- The team at TPGA publishes the very best autism information several times each week at our TPGA website. We want to help people fast-forward past all the autism pseudoscience so they can start *supporting* their autistic child. Yes, so many parents waste time looking for cause/cure instead of dealing with the NOW let’s move forward.
- We also provide social media community so *you* can ask us questions directly:
- Judy McCrary-Koeppen @sageslp has some great information on picky eaters.
- Non-US resources Research Autism: UK charity exclusively dedicated to research into interventions in autism.
- Also Mike Stanton’s “What Is Neurodiversity” is mandatory regarding respect and rights for all autistic people.
Help Learning for a USA Driving Permit
This site, drivingoffice.com, is a perfect complement to a driver’s education course. Find all the information you’ll need to pass the driver’s test and get your license. This is your one-stop driving education resource to help you prepare for the driver’s license application:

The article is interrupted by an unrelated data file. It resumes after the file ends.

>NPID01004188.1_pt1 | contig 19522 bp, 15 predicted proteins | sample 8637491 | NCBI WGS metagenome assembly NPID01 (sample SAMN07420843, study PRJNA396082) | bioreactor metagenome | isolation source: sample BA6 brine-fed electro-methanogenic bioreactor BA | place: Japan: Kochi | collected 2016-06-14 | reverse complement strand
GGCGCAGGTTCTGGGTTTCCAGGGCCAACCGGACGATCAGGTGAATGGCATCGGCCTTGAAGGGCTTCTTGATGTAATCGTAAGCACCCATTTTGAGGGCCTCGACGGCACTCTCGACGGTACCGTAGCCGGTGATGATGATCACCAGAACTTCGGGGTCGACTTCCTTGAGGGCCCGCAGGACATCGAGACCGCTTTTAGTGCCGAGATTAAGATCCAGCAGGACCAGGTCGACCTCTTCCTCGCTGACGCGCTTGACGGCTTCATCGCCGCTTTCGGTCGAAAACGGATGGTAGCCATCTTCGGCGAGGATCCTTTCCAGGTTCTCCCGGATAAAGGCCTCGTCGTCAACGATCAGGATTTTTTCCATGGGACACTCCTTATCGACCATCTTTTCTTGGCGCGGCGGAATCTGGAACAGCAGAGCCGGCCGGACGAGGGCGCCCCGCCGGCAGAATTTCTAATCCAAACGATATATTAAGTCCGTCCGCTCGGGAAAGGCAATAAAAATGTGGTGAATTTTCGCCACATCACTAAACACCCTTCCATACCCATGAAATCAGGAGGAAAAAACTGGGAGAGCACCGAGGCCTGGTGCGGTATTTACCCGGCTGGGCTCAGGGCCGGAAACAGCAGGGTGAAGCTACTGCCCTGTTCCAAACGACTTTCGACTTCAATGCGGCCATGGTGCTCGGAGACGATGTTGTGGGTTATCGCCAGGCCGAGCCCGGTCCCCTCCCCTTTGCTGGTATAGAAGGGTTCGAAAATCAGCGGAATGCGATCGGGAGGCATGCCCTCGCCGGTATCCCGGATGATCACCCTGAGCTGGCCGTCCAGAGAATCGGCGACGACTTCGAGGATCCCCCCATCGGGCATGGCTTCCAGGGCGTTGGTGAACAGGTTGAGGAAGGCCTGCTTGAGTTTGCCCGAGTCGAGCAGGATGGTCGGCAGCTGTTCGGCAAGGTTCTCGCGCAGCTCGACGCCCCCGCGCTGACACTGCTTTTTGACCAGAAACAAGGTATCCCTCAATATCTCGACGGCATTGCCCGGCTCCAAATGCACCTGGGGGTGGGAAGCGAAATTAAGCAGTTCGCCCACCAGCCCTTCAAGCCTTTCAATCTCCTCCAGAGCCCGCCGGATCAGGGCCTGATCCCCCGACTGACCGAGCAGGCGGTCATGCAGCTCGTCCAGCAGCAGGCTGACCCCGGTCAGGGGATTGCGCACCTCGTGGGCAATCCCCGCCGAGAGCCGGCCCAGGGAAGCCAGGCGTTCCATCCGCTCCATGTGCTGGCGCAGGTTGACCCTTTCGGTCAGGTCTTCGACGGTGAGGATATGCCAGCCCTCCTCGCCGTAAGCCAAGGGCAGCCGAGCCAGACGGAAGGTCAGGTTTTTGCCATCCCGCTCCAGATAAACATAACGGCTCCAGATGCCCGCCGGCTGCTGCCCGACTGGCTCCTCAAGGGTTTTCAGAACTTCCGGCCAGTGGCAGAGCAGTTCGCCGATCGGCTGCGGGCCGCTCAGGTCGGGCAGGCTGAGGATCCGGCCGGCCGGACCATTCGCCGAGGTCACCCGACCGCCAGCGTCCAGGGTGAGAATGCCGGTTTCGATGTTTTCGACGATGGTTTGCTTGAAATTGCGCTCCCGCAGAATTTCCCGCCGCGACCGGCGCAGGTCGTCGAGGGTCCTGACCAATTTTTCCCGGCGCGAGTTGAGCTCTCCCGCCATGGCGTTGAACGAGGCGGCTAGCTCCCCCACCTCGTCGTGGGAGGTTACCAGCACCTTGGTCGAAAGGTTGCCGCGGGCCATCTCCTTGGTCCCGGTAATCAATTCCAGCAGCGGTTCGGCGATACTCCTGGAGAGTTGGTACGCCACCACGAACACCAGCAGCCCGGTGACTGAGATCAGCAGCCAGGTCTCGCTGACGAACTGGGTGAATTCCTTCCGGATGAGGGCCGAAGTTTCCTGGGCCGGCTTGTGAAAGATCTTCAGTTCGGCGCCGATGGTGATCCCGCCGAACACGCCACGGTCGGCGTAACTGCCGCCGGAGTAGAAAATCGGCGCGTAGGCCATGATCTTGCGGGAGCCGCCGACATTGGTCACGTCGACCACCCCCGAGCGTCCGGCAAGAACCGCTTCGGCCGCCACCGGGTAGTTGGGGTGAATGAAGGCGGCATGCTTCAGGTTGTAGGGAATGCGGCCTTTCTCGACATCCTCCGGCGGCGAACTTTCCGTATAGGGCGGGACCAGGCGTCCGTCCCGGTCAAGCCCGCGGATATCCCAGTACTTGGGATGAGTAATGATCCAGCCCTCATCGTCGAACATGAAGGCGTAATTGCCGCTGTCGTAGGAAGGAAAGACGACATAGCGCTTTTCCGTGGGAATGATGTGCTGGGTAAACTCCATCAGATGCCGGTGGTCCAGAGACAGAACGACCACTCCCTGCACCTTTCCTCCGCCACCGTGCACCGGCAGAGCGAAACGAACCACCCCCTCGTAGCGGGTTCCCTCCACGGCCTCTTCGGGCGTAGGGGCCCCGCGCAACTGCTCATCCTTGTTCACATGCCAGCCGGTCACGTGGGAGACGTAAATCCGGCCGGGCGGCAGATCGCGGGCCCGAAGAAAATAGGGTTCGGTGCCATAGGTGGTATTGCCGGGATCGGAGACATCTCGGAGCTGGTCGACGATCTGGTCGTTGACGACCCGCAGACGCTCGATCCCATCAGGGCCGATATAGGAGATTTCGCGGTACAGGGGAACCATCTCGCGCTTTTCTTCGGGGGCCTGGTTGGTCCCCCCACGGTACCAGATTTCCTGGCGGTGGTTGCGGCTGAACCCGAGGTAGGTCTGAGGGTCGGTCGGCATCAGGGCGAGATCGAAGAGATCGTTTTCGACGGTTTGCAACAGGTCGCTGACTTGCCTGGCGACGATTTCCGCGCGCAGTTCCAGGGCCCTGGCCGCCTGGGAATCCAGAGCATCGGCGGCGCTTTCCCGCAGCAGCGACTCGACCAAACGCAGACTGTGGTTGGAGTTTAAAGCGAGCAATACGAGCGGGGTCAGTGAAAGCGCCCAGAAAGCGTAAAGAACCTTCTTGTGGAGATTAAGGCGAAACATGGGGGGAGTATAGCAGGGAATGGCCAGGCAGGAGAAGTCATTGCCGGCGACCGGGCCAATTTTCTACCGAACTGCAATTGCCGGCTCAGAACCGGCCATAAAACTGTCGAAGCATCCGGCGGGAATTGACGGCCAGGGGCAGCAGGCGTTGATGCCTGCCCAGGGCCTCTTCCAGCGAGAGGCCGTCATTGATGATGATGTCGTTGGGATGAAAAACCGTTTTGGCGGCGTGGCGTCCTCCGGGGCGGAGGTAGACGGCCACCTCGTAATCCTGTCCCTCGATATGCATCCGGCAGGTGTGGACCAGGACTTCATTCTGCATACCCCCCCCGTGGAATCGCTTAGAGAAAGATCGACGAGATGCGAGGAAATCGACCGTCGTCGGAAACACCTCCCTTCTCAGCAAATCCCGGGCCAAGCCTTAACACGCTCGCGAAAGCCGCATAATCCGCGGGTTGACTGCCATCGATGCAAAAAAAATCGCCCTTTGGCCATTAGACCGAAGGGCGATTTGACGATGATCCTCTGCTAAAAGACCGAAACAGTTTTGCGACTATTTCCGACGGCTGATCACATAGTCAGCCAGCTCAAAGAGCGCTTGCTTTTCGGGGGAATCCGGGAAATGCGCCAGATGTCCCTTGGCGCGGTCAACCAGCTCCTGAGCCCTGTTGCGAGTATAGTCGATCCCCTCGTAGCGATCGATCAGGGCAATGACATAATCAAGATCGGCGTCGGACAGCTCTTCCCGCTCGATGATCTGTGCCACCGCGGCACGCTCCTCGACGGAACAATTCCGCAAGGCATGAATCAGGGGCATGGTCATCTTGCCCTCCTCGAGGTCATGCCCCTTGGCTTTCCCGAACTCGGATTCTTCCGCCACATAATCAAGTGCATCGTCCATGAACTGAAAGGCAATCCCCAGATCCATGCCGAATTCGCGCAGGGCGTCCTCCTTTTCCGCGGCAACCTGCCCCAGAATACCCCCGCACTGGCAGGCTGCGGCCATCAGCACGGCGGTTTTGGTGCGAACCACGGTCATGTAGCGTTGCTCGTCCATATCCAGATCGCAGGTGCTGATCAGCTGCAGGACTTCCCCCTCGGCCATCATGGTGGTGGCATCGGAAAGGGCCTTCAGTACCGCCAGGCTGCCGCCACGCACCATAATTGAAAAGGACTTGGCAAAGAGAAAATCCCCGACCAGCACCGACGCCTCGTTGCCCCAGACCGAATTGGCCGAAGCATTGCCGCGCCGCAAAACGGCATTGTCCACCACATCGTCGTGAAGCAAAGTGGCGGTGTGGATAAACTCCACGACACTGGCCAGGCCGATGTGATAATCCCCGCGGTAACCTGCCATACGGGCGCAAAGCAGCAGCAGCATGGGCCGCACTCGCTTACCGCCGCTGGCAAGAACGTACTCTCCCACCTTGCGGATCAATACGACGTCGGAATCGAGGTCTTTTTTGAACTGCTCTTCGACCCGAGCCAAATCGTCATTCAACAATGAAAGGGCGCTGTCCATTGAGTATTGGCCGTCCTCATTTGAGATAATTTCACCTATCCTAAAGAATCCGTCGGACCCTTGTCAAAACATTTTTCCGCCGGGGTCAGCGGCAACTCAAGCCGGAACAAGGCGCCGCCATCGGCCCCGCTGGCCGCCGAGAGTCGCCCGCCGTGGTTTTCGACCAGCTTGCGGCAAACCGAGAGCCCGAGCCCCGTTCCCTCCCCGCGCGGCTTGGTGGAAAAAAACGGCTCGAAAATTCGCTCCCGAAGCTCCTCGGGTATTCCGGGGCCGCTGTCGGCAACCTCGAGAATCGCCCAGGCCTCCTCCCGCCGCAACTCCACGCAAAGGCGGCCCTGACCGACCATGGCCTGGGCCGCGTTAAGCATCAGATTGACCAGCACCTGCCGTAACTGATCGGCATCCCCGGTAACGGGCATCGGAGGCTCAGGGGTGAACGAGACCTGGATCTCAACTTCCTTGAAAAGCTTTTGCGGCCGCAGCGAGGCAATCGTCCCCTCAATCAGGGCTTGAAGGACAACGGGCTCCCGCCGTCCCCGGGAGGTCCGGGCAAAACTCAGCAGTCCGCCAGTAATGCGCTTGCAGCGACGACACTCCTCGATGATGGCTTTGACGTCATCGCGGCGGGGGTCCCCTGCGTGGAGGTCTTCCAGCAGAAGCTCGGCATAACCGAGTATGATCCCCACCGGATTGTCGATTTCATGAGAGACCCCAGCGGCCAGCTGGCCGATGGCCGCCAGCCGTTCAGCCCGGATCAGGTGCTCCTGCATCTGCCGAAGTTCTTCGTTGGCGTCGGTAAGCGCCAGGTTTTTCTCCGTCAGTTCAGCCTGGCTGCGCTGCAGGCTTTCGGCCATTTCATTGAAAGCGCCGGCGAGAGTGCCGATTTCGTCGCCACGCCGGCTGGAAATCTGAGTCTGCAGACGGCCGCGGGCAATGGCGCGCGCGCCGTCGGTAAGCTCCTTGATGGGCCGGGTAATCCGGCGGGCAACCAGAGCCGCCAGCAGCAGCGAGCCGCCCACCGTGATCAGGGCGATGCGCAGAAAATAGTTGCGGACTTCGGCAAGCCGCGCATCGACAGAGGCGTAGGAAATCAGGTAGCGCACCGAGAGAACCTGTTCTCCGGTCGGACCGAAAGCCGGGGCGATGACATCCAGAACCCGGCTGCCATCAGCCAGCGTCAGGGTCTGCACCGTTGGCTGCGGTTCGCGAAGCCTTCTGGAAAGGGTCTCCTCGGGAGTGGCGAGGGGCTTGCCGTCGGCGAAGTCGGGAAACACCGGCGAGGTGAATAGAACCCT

Find your local DMV office and practice the driver’s test.
Finding a Reliable Therapist
To check therapists’ credentials there is a new site called MyAutismTeam that is like Yelp for autism professionals @MyAutismTeam. Also check the professionals’ background online! Checking credentials is not too hard. Are the schools they went to a consistent source of independently verified research? Make sure those credentials are from widely known and acknowledged institutions, and then have a chat with the person in question. Instead of going strictly by the length of the string of letters after a therapist’s name, verify that s/he has the credentials he claims.